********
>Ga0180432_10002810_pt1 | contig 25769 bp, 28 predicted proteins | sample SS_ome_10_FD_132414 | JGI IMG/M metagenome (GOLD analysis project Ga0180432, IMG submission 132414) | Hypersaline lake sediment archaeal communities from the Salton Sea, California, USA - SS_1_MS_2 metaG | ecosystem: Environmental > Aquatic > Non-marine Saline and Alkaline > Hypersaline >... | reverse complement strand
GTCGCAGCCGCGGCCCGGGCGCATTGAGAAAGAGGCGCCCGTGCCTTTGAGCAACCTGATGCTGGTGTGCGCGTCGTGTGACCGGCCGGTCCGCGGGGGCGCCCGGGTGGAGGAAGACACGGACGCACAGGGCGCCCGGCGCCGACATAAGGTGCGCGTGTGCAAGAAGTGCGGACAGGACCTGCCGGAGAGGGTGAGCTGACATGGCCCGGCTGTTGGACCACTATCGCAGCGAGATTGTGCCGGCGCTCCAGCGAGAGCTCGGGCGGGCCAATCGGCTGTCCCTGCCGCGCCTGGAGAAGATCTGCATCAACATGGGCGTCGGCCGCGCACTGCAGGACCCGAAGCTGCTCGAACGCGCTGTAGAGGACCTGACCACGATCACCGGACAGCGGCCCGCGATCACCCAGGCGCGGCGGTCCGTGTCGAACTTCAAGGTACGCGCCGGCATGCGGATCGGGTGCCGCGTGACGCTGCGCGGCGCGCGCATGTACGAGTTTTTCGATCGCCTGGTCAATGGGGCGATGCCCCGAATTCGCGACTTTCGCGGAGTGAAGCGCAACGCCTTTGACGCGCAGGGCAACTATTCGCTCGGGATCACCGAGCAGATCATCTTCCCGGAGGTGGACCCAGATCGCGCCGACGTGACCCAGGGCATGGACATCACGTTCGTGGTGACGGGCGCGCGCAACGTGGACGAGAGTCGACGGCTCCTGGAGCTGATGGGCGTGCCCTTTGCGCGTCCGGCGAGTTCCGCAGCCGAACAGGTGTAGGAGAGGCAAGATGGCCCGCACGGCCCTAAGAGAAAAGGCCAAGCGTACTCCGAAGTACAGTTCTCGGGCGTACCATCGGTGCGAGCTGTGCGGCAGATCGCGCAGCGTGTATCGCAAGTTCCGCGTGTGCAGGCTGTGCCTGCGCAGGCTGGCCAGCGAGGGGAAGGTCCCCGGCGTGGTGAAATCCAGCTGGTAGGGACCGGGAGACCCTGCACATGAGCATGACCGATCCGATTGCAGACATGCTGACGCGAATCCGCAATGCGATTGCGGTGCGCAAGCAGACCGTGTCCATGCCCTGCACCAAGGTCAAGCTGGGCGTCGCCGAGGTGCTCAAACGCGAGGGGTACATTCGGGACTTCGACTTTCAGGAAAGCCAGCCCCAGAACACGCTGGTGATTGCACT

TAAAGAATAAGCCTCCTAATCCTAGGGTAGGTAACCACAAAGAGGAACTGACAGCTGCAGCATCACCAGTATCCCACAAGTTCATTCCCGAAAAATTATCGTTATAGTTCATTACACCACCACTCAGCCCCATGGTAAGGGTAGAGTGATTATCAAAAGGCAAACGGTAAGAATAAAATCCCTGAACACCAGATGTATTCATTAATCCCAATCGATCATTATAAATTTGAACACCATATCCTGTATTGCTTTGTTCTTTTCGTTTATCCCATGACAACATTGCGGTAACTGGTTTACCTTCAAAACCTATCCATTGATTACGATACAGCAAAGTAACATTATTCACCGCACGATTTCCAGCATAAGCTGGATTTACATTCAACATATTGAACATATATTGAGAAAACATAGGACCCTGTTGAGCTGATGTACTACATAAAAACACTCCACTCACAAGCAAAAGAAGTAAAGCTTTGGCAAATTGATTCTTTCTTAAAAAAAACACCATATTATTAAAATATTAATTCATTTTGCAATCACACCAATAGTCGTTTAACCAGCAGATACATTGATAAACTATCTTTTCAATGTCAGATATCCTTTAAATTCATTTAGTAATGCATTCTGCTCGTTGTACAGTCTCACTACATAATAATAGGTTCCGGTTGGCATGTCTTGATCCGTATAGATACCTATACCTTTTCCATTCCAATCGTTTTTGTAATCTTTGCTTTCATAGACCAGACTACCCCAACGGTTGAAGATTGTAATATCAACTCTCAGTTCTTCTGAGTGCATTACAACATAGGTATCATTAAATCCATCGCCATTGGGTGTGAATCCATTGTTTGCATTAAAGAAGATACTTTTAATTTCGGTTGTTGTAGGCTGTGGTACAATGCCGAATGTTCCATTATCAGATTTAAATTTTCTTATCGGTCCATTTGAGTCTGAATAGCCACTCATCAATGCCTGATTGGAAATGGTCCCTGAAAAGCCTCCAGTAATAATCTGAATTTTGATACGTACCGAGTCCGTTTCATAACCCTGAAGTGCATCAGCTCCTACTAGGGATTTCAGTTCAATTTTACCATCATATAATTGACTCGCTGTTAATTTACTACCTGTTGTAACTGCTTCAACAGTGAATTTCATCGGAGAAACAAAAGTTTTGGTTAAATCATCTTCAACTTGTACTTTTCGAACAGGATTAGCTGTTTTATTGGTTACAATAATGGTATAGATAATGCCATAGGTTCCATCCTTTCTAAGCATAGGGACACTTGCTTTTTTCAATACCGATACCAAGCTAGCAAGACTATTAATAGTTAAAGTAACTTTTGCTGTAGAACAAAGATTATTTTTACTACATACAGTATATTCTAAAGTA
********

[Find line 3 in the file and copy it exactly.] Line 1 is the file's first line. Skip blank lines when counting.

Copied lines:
TAAAGAATAAGCCTCCTAATCCTAGGGTAGGTAACCACAAAGAGGAACTGACAGCTGCAGCATCACCAGTATCCCACAAGTTCATTCCCGAAAAATTATCGTTATAGTTCATTACACCACCACTCAGCCCCATGGTAAGGGTAGAGTGATTATCAAAAGGCAAACGGTAAGAATAAAATCCCTGAACACCAGATGTATTCATTAATCCCAATCGATCATTATAAATTTGAACACCATATCCTGTATTGCTTTGTTCTTTTCGTTTATCCCATGACAACATTGCGGTAACTGGTTTACCTTCAAAACCTATCCATTGATTACGATACAGCAAAGTAACATTATTCACCGCACGATTTCCAGCATAAGCTGGATTTACATTCAACATATTGAACATATATTGAGAAAACATAGGACCCTGTTGAGCTGATGTACTACATAAAAACACTCCACTCACAAGCAAAAGAAGTAAAGCTTTGGCAAATTGATTCTTTCTTAAAAAAAACACCATATTATTAAAATATTAATTCATTTTGCAATCACACCAATAGTCGTTTAACCAGCAGATACATTGATAAACTATCTTTTCAATGTCAGATATCCTTTAAATTCATTTAGTAATGCATTCTGCTCGTTGTACAGTCTCACTACATAATAATAGGTTCCGGTTGGCATGTCTTGATCCGTATAGATACCTATACCTTTTCCATTCCAATCGTTTTTGTAATCTTTGCTTTCATAGACCAGACTACCCCAACGGTTGAAGATTGTAATATCAACTCTCAGTTCTTCTGAGTGCATTACAACATAGGTATCATTAAATCCATCGCCATTGGGTGTGAATCCATTGTTTGCATTAAAGAAGATACTTTTAATTTCGGTTGTTGTAGGCTGTGGTACAATGCCGAATGTTCCATTATCAGATTTAAATTTTCTTATCGGTCCATTTGAGTCTGAATAGCCACTCATCAATGCCTGATTGGAAATGGTCCCTGAAAAGCCTCCAGTAATAATCTGAATTTTGATACGTACCGAGTCCGTTTCATAACCCTGAAGTGCATCAGCTCCTACTAGGGATTTCAGTTCAATTTTACCATCATATAATTGACTCGCTGTTAATTTACTACCTGTTGTAACTGCTTCAACAGTGAATTTCATCGGAGAAACAAAAGTTTTGGTTAAATCATCTTCAACTTGTACTTTTCGAACAGGATTAGCTGTTTTATTGGTTACAATAATGGTATAGATAATGCCATAGGTTCCATCCTTTCTAAGCATAGGGACACTTGCTTTTTTCAATACCGATACCAAGCTAGCAAGACTATTAATAGTTAAAGTAACTTTTGCTGTAGAACAAAGATTATTTTTACTACATACAGTATATTCTAAAGTA